#22: Ike And Tina Turner – River Deep – Mountain High (1966)
A song with a story. Great wedges of story, as if there’s an obligation to out-do the slab-like approach to the sound, the double-tracked, triple-tracked, quadruple-tracked banks of strings and backing vocals so immense, they’re comparable to the curtain walls and defensive earthworks of medieval castles. A song not so much defined by its composition, or arrangement, or even performance, but from the vantage of the mixing desk – there’s not too many records that, from the very first note, you know exactly the identity of producer.
Phil Spector’s legacy is of course heavily flavoured by batshit craziness (and not necessarily the good form of batshit craziness); that grim cocktail of fright wigs, firearms and a B-Movie actress in the wrong place at the wrong time. This personal journey took time and several weird kinks to accomplish, but even by the mid-sixties Spector was renowned for being difficult, unpredictable, somewhat fragile. Once recorded, he considered ‘River Deep – Mountain High’ to be the acme of the Wall Of Sound aesthetic; that it originally flopped upon release sent him into a mental tailspin he arguably never recovered from (even though its re-release two years later, around the same time that it was covered by the likes of Deep Purple and The Animals, saw it generate far wider levels of recognition).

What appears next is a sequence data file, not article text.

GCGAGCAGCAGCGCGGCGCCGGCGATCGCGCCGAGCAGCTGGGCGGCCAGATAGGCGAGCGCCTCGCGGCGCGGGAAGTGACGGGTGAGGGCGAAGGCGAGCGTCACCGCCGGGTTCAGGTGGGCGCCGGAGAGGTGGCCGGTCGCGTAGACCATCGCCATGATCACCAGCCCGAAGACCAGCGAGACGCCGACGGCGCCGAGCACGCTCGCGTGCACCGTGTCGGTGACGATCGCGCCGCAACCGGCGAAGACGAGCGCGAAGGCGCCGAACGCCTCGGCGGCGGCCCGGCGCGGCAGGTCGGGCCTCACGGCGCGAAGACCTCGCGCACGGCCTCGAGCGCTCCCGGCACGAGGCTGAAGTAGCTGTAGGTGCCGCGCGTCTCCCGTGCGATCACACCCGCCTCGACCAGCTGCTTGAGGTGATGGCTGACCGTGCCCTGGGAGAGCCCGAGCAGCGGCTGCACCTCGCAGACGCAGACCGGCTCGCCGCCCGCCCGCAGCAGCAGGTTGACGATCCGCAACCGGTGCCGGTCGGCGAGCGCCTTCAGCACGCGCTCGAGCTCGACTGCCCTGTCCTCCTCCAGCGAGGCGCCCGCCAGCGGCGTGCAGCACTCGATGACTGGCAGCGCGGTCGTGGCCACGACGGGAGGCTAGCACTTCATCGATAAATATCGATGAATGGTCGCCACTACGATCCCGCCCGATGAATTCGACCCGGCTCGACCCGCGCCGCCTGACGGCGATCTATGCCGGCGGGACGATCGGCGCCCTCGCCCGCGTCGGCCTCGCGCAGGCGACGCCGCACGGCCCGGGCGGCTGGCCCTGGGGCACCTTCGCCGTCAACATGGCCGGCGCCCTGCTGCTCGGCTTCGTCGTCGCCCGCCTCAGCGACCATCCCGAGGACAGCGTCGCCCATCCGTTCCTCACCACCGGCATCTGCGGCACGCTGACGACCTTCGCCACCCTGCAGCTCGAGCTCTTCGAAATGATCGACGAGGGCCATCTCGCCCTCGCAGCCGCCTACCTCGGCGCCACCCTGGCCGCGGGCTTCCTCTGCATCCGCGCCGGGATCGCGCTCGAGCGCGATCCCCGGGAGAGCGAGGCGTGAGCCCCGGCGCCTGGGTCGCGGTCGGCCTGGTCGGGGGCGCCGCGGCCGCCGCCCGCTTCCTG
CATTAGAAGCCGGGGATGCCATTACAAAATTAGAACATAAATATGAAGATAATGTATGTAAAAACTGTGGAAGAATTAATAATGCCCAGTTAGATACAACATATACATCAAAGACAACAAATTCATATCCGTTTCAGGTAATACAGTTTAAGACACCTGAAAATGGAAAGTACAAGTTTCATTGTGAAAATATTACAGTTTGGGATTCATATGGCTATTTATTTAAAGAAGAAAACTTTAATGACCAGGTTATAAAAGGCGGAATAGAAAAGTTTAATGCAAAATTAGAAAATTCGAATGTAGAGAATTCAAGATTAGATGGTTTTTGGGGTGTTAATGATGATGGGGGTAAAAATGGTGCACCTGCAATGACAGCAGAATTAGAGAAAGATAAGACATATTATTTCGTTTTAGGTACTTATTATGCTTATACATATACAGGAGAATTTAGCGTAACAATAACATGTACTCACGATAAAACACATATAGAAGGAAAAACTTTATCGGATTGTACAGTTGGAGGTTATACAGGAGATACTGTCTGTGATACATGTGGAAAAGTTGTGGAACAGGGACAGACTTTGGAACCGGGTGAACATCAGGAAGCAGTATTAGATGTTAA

This is also a song that’s a great big fib. Ike Turner genuinely was batshit crazy (and not in a good way); Spector wanted Tina but not her husband, which the controlling Ike wasn’t too pleased about. The solution was clever if a little unorthodox; Ike was paid a considerably large amount of money for his name to appear next to Tina’s on the record label, and his presence to be nowhere near the studio during the recording of both single and its parent album. Thus Ike Turner has the somewhat strange accolade of having an iconic single to his name of which he had nothing to do with.
And it is an iconic, sultry record (one of the first I became conscious of as a young child). An evocative, passionate vocal perfectly in keeping with the luxurious textures behind the production (when either, when taken on their own merits, would hedge towards the overblown). Subsequently covered every couple of years by a diminishing return of musical non-entities (including versions by both Ike And Tina Turner, and Tina solo that never troubled the grandeur of the original), it remains powerful statement; a track that shouldn’t necessary work considering the richness and the personalities of all of the ingredients, but also a record that shines nonetheless, even after all this time.
Ike And Tina Turner / River Deep – Mountain High